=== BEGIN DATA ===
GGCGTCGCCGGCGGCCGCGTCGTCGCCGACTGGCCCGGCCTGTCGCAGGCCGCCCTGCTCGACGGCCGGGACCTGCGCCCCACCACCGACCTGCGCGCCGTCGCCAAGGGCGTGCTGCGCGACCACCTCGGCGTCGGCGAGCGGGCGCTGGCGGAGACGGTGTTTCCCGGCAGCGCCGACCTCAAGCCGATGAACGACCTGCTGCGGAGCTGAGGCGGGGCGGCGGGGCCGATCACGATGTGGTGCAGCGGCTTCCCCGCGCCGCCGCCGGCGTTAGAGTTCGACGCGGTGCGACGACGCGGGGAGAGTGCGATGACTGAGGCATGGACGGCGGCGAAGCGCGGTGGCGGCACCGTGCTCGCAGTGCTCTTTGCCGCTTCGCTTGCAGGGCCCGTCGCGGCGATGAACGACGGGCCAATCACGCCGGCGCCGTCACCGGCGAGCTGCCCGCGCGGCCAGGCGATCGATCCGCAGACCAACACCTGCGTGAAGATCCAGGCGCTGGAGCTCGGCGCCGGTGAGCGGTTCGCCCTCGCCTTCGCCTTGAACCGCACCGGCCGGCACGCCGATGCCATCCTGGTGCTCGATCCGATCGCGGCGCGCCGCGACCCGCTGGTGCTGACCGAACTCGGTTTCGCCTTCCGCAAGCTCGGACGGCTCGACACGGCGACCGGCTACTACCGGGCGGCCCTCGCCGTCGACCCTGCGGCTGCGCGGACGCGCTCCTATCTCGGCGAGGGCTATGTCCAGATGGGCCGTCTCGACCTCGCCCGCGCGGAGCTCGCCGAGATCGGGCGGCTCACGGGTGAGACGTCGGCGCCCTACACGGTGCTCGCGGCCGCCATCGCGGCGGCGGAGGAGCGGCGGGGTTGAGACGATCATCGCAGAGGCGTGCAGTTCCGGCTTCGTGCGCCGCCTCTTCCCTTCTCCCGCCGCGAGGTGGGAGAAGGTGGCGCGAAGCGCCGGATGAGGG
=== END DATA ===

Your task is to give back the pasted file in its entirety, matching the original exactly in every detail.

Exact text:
GGCGTCGCCGGCGGCCGCGTCGTCGCCGACTGGCCCGGCCTGTCGCAGGCCGCCCTGCTCGACGGCCGGGACCTGCGCCCCACCACCGACCTGCGCGCCGTCGCCAAGGGCGTGCTGCGCGACCACCTCGGCGTCGGCGAGCGGGCGCTGGCGGAGACGGTGTTTCCCGGCAGCGCCGACCTCAAGCCGATGAACGACCTGCTGCGGAGCTGAGGCGGGGCGGCGGGGCCGATCACGATGTGGTGCAGCGGCTTCCCCGCGCCGCCGCCGGCGTTAGAGTTCGACGCGGTGCGACGACGCGGGGAGAGTGCGATGACTGAGGCATGGACGGCGGCGAAGCGCGGTGGCGGCACCGTGCTCGCAGTGCTCTTTGCCGCTTCGCTTGCAGGGCCCGTCGCGGCGATGAACGACGGGCCAATCACGCCGGCGCCGTCACCGGCGAGCTGCCCGCGCGGCCAGGCGATCGATCCGCAGACCAACACCTGCGTGAAGATCCAGGCGCTGGAGCTCGGCGCCGGTGAGCGGTTCGCCCTCGCCTTCGCCTTGAACCGCACCGGCCGGCACGCCGATGCCATCCTGGTGCTCGATCCGATCGCGGCGCGCCGCGACCCGCTGGTGCTGACCGAACTCGGTTTCGCCTTCCGCAAGCTCGGACGGCTCGACACGGCGACCGGCTACTACCGGGCGGCCCTCGCCGTCGACCCTGCGGCTGCGCGGACGCGCTCCTATCTCGGCGAGGGCTATGTCCAGATGGGCCGTCTCGACCTCGCCCGCGCGGAGCTCGCCGAGATCGGGCGGCTCACGGGTGAGACGTCGGCGCCCTACACGGTGCTCGCGGCCGCCATCGCGGCGGCGGAGGAGCGGCGGGGTTGAGACGATCATCGCAGAGGCGTGCAGTTCCGGCTTCGTGCGCCGCCTCTTCCCTTCTCCCGCCGCGAGGTGGGAGAAGGTGGCGCGAAGCGCCGGATGAGGG